The Mint Guide to Wedding Receptions


The reception.

You’re finally a legally married couple and now it’s time to celebrate amongst your closest friends and family!

But wait. Where do you start? How do you plan? What is supposed to happen at what time? If you’re not lucky enough to have the help of a talented and experienced wedding planner things can get pretty confusing.

The Good News is that when it comes to your actual wedding reception, Mint DJ Events offers a detailed online planning system called #MyMint.While it’s definitely not a replacement for a human wedding planner, it certainly does help outline and customize your wedding reception.

“But, still, I want to know where to start!”

This article should help you start and understand the many moving pieces and formalities that can take place in both traditional and non-traditional weddings.

First: The Cocktail Reception

The cocktail reception (or cocktail hour) is the time that guests arrive and begin to gather at your reception. Traditionally the newly married couple and their wedding party are with the photographer getting photos taken although we’ve definitely seen a lot of weddings where couples have photos taken earlier in the day and join their guests to enjoy some drinks and passed plates.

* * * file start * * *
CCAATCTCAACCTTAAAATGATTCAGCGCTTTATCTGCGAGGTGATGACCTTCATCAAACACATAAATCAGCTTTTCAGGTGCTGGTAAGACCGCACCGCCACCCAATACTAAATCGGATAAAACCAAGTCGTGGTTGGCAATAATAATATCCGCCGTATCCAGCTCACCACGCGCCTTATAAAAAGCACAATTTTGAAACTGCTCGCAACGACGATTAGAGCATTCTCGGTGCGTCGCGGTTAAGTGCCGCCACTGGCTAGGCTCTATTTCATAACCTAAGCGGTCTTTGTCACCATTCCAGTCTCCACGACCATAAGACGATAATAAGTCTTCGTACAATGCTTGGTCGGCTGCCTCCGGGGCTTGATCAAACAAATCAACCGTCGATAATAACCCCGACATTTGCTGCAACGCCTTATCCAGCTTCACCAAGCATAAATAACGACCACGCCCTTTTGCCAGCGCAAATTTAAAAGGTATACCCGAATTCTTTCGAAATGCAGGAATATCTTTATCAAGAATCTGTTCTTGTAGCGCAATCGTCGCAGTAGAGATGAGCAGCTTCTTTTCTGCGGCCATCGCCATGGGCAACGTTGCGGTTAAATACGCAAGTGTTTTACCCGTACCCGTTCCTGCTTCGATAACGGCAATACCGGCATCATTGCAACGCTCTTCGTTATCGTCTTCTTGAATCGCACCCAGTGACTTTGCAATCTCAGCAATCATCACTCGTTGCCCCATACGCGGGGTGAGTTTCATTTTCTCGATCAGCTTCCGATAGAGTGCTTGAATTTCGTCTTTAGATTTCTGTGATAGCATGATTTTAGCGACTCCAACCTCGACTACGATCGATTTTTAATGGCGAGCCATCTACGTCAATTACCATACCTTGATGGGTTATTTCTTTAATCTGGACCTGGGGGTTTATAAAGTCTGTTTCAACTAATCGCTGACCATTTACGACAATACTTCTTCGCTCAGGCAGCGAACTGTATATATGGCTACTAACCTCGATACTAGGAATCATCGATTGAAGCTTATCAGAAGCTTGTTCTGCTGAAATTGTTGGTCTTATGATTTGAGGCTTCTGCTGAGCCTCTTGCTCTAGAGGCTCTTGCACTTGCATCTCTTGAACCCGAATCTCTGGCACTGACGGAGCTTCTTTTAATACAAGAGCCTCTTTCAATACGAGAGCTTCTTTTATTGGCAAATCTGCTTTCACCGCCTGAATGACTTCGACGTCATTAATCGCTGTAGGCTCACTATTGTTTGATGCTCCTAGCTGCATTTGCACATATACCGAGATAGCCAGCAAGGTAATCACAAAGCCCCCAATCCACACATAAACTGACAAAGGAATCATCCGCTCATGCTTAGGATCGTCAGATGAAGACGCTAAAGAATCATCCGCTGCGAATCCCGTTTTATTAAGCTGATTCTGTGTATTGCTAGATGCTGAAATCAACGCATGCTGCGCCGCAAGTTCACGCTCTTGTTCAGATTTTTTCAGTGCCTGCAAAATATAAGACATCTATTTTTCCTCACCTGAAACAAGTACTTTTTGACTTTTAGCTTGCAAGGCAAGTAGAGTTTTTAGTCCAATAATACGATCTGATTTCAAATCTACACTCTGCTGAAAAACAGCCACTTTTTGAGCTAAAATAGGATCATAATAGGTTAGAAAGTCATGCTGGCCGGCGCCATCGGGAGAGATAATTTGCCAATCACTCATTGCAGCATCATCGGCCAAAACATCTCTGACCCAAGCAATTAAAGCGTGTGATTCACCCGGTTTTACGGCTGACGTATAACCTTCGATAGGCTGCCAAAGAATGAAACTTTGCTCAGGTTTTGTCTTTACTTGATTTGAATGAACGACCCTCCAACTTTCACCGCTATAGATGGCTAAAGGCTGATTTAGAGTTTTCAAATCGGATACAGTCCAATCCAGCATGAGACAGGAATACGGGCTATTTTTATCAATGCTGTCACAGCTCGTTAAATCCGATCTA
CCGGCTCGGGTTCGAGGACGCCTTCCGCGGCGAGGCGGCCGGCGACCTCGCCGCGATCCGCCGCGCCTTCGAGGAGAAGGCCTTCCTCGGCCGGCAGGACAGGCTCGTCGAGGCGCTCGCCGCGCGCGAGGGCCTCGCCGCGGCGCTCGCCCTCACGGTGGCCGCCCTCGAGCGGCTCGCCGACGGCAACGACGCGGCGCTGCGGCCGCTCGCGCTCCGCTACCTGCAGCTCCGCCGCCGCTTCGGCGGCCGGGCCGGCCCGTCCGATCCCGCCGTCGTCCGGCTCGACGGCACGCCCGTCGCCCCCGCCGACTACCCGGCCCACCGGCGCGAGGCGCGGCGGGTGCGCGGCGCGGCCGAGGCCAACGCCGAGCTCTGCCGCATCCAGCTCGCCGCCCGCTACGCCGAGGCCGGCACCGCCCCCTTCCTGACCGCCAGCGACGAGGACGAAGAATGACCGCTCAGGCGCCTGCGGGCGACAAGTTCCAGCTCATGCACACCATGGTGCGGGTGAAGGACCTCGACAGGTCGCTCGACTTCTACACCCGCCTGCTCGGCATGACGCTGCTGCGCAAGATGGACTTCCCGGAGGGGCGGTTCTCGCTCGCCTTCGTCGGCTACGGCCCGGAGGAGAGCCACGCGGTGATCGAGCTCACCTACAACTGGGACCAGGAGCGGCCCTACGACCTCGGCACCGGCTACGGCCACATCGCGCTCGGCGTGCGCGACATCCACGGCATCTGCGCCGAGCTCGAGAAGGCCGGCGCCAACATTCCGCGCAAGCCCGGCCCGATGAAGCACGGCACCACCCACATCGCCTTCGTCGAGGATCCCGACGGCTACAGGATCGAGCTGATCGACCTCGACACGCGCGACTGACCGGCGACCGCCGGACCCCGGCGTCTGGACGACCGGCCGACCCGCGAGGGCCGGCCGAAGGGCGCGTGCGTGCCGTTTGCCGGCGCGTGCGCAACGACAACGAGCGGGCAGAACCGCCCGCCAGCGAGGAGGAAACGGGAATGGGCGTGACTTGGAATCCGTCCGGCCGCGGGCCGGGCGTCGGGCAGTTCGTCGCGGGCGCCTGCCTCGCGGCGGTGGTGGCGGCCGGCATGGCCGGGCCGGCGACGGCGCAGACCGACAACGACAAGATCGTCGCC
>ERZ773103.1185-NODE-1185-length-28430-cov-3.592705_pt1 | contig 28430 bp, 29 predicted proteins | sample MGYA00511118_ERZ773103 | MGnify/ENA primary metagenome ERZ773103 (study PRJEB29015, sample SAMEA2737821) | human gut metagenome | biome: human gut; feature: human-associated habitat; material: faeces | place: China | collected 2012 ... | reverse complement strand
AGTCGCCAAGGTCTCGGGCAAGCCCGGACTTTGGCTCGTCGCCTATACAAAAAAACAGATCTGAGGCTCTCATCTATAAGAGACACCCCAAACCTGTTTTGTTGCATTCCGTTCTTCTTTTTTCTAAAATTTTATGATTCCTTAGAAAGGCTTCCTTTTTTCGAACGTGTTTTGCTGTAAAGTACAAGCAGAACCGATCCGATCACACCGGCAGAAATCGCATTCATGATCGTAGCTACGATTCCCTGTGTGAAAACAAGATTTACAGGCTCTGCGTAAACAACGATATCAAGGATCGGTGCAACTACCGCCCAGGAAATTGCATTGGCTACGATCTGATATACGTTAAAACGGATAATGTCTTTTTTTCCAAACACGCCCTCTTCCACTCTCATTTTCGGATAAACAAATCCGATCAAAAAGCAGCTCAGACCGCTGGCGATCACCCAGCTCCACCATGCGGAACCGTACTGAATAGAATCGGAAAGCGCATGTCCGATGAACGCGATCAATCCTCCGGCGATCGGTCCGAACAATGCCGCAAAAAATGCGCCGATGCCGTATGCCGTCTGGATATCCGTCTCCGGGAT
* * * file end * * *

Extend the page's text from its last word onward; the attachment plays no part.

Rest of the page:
What you need to plan:

  • A musical vibe. We work with our couples to create unique cocktail receptions. If you’ve got a lot of younger guests and don’t think that oldies will work during the dancing this is a great time to play some. If you’re planning a country wedding you can play some fun country tailgate style sing alongs. If you’re planning a classic wedding some fun instrumental jazz will set the mood.
     
  • Food & drinks. Work with your venue to select light passed plates, hors’doeuvres, tapas & other small dishes that fit the theme of your wedding. Also popular are picking signature drinks for the bride & groom.

#ProTip Movement is essential in keeping energy & spirits high at wedding receptions. Whenever possible we recommend having the cocktail reception in a separate room than dinner & dancing. Many venues offer patios, lawns, foyers & other spaces for cocktails. All of Mint DJ Events wedding packages offer a small cocktail system so you’re covered musically.

Second: The Entrance